Gardeners often despair when the snow flies because they have to wait until spring for flowers, however hellebores are winter-blooming perennials that laugh in the face of winter snows. Helleborus niger (or black helebore) can satisfy the need for something in bloom and growing this perennial cures the blues in an otherwise dreary gardening season. The species name, niger means black and the description refers to the color of the helebore's roots, which are dark or black in color.
Native to Central Asia and the Balkans, the hellebore has a long and interesting history. There are a number of species, however H. niger is reputedly the one that blooms the earliest. Known as the Christmas rose, even though it is in no way related to actual roses, it was the first flower to bloom after the Winter Solstice. Legend has it that the tears of a young girl who had no gift for the Christ Child dropped upon the snow and the angels transformed her tears into the hellebore. Early Christians associated the flower with innocence and believed that it had the power to ward off evil spirits because of this. When the Gregorian calendar replaced the Julian calendar in 1582, the superstitious people of the British Isles refused to adopt it because hellebores no longer bloomed on Christmas Day, which was January 6th. The Gregorian calendar pushed the date back to December 25th, nearly 2 weeks earlier. It was 1751 before they adopted the new calendar.
The Romans spread the hellebore throughout their empire and while we use it for decorative purposes now, it was an important part of their herbal pharmacy. Roman physicians often prescribed hellebore to treat insanity, epilepsy and drive out demons from the possessed. Magicians also used powdered hellebore to curse farmlands, which was apparently a popular medieval practice among rival farmers. It was also an ingredient in an invisibility potion that supposedly allowed the user to walk about the countryside unseen. Helebore also contains cardiac glycosides which is similar to the chemical make up of Digitalis and was used as a heart medication in the elderly. The powdered root was also compounded into snuff, since it is an irritant that would cause sneezing.
Grow Christmas Rose in Your Own Garden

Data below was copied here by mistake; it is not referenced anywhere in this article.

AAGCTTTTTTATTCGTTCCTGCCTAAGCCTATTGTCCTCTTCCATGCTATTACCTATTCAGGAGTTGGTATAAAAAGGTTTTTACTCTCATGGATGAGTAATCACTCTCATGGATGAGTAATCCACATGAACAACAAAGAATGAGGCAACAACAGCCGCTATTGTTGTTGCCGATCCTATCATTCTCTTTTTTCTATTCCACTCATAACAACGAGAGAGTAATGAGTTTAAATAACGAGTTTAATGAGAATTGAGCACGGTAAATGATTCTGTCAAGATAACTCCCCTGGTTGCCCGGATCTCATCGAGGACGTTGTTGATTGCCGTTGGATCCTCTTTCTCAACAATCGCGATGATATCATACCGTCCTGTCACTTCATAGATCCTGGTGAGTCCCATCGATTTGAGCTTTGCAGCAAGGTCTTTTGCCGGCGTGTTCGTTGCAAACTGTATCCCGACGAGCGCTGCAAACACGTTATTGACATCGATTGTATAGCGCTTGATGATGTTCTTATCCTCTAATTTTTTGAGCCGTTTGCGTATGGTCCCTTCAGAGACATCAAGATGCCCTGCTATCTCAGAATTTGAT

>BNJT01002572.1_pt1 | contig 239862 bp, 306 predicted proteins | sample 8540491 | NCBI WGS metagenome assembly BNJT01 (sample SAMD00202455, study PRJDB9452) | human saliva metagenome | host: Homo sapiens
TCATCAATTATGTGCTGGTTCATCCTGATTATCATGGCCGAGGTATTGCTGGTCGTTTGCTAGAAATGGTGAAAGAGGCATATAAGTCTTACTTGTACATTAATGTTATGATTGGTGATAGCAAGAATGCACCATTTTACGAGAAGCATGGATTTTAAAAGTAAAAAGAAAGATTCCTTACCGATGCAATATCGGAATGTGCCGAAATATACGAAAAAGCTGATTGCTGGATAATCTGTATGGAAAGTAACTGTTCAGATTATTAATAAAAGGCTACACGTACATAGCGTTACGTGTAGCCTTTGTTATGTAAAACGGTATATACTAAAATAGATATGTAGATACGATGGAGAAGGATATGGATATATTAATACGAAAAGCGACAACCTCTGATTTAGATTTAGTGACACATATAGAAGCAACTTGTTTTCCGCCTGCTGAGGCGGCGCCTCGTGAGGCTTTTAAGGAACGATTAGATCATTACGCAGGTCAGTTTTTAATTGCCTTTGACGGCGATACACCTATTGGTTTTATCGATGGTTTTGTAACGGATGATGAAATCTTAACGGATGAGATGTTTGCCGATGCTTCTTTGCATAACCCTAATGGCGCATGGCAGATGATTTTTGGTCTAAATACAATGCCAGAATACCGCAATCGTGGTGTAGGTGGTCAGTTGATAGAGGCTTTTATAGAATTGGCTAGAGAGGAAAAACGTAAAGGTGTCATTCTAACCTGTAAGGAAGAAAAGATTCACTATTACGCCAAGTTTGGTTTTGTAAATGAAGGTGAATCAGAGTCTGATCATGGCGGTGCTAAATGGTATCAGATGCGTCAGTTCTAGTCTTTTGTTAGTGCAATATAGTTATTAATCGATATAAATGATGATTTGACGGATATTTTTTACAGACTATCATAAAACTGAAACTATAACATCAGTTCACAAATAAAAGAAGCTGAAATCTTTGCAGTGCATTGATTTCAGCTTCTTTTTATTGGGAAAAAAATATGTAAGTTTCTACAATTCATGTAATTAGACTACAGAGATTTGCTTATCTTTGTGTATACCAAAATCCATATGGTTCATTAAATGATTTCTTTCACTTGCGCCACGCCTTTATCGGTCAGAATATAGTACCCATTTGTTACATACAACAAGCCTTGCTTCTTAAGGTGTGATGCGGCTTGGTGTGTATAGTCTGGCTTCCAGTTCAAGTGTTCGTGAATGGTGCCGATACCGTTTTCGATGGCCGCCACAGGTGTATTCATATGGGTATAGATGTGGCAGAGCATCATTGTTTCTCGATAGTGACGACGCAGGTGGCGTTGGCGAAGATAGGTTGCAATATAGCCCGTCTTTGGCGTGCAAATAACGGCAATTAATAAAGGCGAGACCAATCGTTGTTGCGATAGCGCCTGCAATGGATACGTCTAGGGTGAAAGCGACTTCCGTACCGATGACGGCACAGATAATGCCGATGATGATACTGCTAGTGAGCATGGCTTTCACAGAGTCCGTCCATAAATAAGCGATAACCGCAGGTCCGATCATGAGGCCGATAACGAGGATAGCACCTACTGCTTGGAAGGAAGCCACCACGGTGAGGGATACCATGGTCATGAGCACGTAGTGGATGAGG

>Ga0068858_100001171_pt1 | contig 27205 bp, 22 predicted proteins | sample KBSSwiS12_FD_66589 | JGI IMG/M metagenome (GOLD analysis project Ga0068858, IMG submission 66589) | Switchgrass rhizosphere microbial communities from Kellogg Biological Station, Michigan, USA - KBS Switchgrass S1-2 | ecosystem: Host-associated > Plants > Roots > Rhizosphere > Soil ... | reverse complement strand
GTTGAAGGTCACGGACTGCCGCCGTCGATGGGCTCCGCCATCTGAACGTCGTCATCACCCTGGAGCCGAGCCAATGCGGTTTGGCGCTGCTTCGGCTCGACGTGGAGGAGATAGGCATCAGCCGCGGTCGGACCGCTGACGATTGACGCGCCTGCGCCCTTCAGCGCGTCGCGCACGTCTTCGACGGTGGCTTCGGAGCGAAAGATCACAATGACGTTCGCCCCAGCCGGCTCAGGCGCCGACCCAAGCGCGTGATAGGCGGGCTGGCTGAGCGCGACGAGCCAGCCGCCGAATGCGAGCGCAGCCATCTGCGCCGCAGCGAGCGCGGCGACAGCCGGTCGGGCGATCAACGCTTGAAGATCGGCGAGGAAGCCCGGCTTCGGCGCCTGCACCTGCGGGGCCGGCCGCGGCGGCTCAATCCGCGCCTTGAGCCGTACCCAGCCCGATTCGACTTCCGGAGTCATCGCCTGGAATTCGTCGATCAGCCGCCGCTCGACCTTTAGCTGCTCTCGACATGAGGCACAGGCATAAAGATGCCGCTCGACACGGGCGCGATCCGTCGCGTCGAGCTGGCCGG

Growing hellebore today is a great way to add to a cottage garden with an early-blooming plant and while it has some specific needs, once established, hellebores are easy plants that take care of themselves. Plant hellebores in an area where they receive dappled shade and protection from the wind. They like plenty of moisture and slightly alkaline, well-drained soil. They do not do well in boggy conditions. If your soil is too acid, add some lime. Choose their location carefully because hellebores have a long tap root and are difficult to transplant once established. The nodding flowers look best when planted on a hillside or in a raised area, however, they are quite attractive under shrubbery and along a tree line as well. Christmas roses will multiply and naturalize well in these conditions, although odd seedlings may appear. Helleborus niger has a white or pale pink flower, although seedlings with more pink or even greenish sepals are not uncommon. I choose to let the diversity be an asset instead of a hindrance and the occasional green flower is simply extra. Seeds sprout best when they are fresh and not allowed to dry. They also need 3 to 6 weeks of freezing temperatures to properly germinate and take about 3 years to reach maturity. These perennials are evergreen with glossy leaves and grow between 12 and 15 inches tall. Hellebores are hardy in USDA Zones 4 through 8 and should be spaced about a foot apart to allow for spread. Pair them with early blooming spring bulbs like snowdrops, crocus, daffodils and shrubs like flowering quince. In the warmer parts of its growing region, the Christmas rose will probably bloom near Christmas Day, in the colder areas of its range, it could be as much as a month or so later.
Other Hellebore Species
There are other species of Helebores that will add diversity to your garden and Helleborus orientalis is the most common. This species blooms a bit later than the Christmas rose and with their addition you can keep hellebores in bloom in your garden until late spring. They come in numerous colors and even doubles. Helleborus foetidus is another hellebore that is a popular garden plant, however it's species name gives us a hint as to why it shouldn't be planted at eye level. The specific descriptor foetidus means stinking and if sniffed closely, the fragrance does remind one of a skunk. Don't let that dissuade you though, planted in the garden, the scent is hardly noticeable. Their garden requirements are the same, so of the Christmas rose is happy, the others will be as well. Once they are established, they are tough little plants that multiply and reseed with lovely variations. Pair the later blooming species with tulips, narcissus and lilacs.
The Christmas rose and its relatives are a wonderful addition to a perennial garden that needs some winter interest. Their early blooms reaffirm the the truth that spring will come again. Hellebores bloom during the darkest days of the year and brighten up the season. There are a number of vendors that offer the plants by mail order and they will be more than happy to ship them as soon as the weather warms a bit. Plant helebores this spring for their cheerful blooms next winter.